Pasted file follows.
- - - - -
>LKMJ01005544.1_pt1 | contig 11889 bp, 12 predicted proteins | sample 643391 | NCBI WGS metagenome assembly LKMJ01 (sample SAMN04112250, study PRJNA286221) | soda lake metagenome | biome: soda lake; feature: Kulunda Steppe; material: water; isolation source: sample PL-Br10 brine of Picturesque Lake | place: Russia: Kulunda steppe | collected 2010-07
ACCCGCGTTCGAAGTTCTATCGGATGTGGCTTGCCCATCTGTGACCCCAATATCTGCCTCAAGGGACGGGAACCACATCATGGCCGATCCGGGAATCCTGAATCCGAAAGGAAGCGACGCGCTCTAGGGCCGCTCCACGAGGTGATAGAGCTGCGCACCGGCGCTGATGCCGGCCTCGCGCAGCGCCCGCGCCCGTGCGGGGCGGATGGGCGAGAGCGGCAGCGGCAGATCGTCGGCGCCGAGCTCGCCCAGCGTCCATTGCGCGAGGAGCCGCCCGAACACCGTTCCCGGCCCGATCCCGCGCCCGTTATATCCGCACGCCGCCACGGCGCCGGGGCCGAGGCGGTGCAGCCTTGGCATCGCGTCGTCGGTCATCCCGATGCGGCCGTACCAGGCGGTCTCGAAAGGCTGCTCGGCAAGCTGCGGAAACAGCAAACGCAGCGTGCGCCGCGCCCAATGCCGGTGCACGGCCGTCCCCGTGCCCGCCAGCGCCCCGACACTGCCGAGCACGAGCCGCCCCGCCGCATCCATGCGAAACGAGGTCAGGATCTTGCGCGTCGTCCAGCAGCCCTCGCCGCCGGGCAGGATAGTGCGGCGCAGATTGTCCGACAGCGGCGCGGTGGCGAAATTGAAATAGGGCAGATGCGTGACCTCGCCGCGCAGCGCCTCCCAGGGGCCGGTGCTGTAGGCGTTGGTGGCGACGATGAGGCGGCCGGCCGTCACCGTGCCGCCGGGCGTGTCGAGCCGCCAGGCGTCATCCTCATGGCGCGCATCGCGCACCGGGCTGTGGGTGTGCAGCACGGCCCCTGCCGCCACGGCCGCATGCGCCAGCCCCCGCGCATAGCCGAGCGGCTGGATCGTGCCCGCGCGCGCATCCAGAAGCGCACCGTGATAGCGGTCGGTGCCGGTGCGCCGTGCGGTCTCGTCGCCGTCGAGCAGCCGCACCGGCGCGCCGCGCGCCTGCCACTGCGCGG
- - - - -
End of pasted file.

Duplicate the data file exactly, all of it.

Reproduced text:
>LKMJ01005544.1_pt1 | contig 11889 bp, 12 predicted proteins | sample 643391 | NCBI WGS metagenome assembly LKMJ01 (sample SAMN04112250, study PRJNA286221) | soda lake metagenome | biome: soda lake; feature: Kulunda Steppe; material: water; isolation source: sample PL-Br10 brine of Picturesque Lake | place: Russia: Kulunda steppe | collected 2010-07
ACCCGCGTTCGAAGTTCTATCGGATGTGGCTTGCCCATCTGTGACCCCAATATCTGCCTCAAGGGACGGGAACCACATCATGGCCGATCCGGGAATCCTGAATCCGAAAGGAAGCGACGCGCTCTAGGGCCGCTCCACGAGGTGATAGAGCTGCGCACCGGCGCTGATGCCGGCCTCGCGCAGCGCCCGCGCCCGTGCGGGGCGGATGGGCGAGAGCGGCAGCGGCAGATCGTCGGCGCCGAGCTCGCCCAGCGTCCATTGCGCGAGGAGCCGCCCGAACACCGTTCCCGGCCCGATCCCGCGCCCGTTATATCCGCACGCCGCCACGGCGCCGGGGCCGAGGCGGTGCAGCCTTGGCATCGCGTCGTCGGTCATCCCGATGCGGCCGTACCAGGCGGTCTCGAAAGGCTGCTCGGCAAGCTGCGGAAACAGCAAACGCAGCGTGCGCCGCGCCCAATGCCGGTGCACGGCCGTCCCCGTGCCCGCCAGCGCCCCGACACTGCCGAGCACGAGCCGCCCCGCCGCATCCATGCGAAACGAGGTCAGGATCTTGCGCGTCGTCCAGCAGCCCTCGCCGCCGGGCAGGATAGTGCGGCGCAGATTGTCCGACAGCGGCGCGGTGGCGAAATTGAAATAGGGCAGATGCGTGACCTCGCCGCGCAGCGCCTCCCAGGGGCCGGTGCTGTAGGCGTTGGTGGCGACGATGAGGCGGCCGGCCGTCACCGTGCCGCCGGGCGTGTCGAGCCGCCAGGCGTCATCCTCATGGCGCGCATCGCGCACCGGGCTGTGGGTGTGCAGCACGGCCCCTGCCGCCACGGCCGCATGCGCCAGCCCCCGCGCATAGCCGAGCGGCTGGATCGTGCCCGCGCGCGCATCCAGAAGCGCACCGTGATAGCGGTCGGTGCCGGTGCGCCGTGCGGTCTCGTCGCCGTCGAGCAGCCGCACCGGCGCGCCGCGCGCCTGCCACTGCGCGG